4 – The Yo Bet Is One of the Worst in All of Craps
With a total of 36 possible dice combos in craps, only two (5-6 and 6-5) can combine to create an 11 total.
Those 36 to 2 odds can be expressed as 18 to 1 on the yo-leven landing, but craps only offers a 15 to 1 payout on the bold bet. That gulf between the true odds and payout odds ensures the yo-leven is among craps’ worst wagers with a house edge of 11.11%.
Even the widely scoffed at Hard 8 bet is better at 9.09%, and the only wagers worse than yo-leven are the “Horn” (2, 3, 11, or 12) at 12.50%, the 2 or 12 at 13.89%, and the Any 7 at 16.67%
5 – The Best Bet on the Board Is on the Odds
It’s not every day that casino gamblers 카지노사이트 can fire off a bet which faces no house edge whatsoever.
Card counters might get there on occasion, and a few rare video poker variants approach null house edge, but craps players get to enjoy the rare opportunity on almost every roll.
Well, technically speaking, of course.
After taking the Pass Line or Don’t Pass Line, and once a point number is set, players can place an additional wager on the Odds. When “taking the Odds,” which requires an additional bet of up to 5x your original wager in most houses, a Pass Line bettor hopes to see the point number land a second time before the 7 shows up.
If they do, their Odds bet is paid out according to the true odds probability (2 to 1 for point numbers 4 and 10; 3 to 2 for points 5 and 9; and 6 to 5 for points 6 and 8).
These true odds payouts create a null house edge of 0.00%, making the Odds one of the best bets on any casino floor.
Remember, though, you can’t bet on the Odds without first making a Pass Line or Don’t Pass Line wager, and those carry house edge rates of 1.41% and 1.36% respectively.
6 – The Longest Continuous Craps Roll Ever Recorded Took Over Four Hours
Hand Rolling Dice on Craps Table, 4 Hours Later Text, Time Clock in Background
When hardcore craps players lay their head down to sleep, their dreams tend to go a little something like this.
Armed with a pair of dice that just don’t miss, they start rolling and never stop. Point numbers are nailed like clockwork, the dreaded 7 disappears, and with dozens of rolls going down on every other number, huge payouts are generated for any player backing Place bets and lucrative exotics.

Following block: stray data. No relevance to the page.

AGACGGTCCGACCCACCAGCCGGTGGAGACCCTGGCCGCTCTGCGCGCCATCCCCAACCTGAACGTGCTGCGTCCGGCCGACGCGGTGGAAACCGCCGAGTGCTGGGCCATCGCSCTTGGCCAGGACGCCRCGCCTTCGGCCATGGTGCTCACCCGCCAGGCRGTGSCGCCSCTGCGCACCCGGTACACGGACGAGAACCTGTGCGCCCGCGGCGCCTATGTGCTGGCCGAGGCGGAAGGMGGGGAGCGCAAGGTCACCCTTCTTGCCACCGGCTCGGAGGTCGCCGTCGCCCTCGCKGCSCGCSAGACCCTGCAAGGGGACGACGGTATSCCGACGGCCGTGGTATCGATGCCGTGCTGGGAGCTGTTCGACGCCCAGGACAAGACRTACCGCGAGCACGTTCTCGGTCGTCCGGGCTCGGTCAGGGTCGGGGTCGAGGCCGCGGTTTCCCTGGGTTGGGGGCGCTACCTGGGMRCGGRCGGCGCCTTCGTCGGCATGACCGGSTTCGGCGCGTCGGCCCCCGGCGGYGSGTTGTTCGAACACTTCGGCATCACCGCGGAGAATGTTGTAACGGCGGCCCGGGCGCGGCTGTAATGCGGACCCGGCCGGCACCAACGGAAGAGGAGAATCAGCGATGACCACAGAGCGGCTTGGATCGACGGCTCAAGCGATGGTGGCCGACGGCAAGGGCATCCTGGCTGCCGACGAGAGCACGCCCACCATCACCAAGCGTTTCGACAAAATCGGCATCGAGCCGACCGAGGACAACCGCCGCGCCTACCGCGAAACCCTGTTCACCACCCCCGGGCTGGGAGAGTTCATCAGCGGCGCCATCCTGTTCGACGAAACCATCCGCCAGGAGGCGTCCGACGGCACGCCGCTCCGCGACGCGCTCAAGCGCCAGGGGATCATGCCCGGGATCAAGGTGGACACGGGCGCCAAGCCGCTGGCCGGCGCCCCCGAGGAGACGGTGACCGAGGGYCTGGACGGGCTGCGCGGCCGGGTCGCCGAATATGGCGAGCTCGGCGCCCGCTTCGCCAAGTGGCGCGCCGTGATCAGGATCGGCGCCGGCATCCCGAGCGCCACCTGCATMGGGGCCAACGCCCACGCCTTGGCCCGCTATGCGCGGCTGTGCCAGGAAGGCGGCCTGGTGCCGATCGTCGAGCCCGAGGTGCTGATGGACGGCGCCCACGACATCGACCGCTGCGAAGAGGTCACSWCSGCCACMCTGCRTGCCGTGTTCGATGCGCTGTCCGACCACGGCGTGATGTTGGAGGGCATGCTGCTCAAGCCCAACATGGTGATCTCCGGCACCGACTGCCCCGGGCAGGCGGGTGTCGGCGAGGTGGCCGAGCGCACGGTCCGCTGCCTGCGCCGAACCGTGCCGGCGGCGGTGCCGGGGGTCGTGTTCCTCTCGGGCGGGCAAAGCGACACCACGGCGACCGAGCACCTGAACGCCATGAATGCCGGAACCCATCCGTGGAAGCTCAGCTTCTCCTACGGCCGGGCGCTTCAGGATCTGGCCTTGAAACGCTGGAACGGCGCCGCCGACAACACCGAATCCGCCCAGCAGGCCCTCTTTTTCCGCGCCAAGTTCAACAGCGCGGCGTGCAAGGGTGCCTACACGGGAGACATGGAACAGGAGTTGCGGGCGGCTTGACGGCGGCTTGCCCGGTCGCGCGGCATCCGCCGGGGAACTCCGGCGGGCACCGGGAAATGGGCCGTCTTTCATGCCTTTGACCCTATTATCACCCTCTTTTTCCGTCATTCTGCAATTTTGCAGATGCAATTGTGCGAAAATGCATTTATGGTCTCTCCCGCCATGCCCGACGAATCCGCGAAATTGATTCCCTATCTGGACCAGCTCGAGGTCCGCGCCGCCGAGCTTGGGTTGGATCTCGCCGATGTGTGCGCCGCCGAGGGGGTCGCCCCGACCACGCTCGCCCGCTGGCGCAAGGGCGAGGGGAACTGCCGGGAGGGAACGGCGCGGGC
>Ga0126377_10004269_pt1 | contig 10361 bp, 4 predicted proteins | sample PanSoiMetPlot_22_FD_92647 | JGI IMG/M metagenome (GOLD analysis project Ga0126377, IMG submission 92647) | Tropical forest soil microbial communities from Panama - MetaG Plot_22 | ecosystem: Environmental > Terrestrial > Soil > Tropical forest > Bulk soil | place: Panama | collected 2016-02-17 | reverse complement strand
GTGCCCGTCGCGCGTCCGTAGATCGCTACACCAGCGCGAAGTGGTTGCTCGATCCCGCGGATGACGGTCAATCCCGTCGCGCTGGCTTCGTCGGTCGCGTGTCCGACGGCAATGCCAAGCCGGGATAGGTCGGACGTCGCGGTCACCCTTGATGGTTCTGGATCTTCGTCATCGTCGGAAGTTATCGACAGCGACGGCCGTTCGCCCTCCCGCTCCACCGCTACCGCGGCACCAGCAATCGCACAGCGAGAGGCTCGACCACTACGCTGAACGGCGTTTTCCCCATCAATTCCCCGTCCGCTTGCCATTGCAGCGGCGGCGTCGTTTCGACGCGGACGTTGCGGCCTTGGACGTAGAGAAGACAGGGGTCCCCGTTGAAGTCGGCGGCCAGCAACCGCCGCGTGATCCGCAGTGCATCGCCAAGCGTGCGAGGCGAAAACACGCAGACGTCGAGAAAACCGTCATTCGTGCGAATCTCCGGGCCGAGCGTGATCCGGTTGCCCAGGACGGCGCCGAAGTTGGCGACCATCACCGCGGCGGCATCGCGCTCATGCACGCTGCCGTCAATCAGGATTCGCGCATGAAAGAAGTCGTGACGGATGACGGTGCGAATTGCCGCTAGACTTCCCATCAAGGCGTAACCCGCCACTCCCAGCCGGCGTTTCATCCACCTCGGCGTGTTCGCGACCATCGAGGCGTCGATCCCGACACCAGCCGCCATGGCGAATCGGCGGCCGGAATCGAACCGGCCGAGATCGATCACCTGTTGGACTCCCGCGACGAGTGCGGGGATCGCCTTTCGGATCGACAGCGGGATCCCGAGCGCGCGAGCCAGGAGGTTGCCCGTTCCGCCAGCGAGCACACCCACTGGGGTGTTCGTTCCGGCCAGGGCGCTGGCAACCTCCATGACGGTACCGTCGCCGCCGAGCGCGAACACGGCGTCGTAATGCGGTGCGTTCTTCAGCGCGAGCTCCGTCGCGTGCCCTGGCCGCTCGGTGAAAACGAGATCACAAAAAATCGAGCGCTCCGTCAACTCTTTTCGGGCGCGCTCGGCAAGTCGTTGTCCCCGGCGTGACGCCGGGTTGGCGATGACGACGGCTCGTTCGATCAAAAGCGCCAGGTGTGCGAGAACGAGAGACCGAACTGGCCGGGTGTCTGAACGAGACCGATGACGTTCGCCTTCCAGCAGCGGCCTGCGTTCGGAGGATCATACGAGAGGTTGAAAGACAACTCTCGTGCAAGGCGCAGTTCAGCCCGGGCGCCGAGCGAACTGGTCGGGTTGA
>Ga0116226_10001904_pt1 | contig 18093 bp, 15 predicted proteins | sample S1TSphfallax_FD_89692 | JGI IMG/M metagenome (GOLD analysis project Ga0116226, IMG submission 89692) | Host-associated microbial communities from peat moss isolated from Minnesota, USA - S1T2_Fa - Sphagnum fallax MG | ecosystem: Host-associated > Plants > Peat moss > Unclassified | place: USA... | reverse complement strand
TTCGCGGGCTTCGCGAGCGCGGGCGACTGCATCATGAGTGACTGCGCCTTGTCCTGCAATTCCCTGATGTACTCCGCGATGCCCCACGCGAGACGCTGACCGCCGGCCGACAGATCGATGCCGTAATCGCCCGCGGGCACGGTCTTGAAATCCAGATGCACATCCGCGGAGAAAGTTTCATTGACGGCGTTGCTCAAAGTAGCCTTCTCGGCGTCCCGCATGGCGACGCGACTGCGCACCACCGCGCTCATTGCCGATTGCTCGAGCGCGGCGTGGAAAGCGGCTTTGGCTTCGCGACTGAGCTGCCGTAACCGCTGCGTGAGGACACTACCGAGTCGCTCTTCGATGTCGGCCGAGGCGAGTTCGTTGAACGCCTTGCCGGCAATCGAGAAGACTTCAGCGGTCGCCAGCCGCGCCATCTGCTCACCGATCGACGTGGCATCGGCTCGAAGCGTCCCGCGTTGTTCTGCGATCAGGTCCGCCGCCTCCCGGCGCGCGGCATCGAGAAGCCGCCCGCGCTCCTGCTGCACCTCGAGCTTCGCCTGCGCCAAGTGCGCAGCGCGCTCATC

The concept of an endless craps roll might seem like nothing more than a pipe dream, but not if you ask Patricia Demauro.
A native of Denville, New Jersey, and a slot player by preference, Demauro found herself growing bored with the machines at Borgata Casino in Atlantic City. With her pal playing craps nearby, Demauro decided to give dice a try for only the second time in her life.
Here’s how Demauro described her fateful “fish out of water” experience as a craps novice while speaking to Time magazine:
“There are all these terms I didn’t know.
People were yelling out ‘Yo.’
I said to John, ‘What’s a ‘Yo?’ I think that’s an 11.”
At 8:13 p.m. local time, Demauro cradled the dice and let them fly, setting a point number of 8 for the table.
She wouldn’t stop rolling until well after midnight.
Only after 4 hours and 18 minutes had passed, with 154 consecutive rolls without a 7 showing up in between, did Demauro’s dream finally end at 12:31 a.m.
Sources on the scene say Demauro hit the 8 to produce an astounding 25 winners on the Pass Line, likely creating a couple of new millionaires at the table in the process.
The odds of a 154-roll run without sevening out have been calculated at 1 in 1.56 trillion – that’s right, trillion with a “T.”
Demauro’s run put her name in the Guinness Book of Records for longest continuous craps roll ever recorded. She shattered the old mark of 3 hours and 6 minutes set by Honolulu native Stanley Fujitake in May of 1989 at the California casino in Downtown Las Vegas.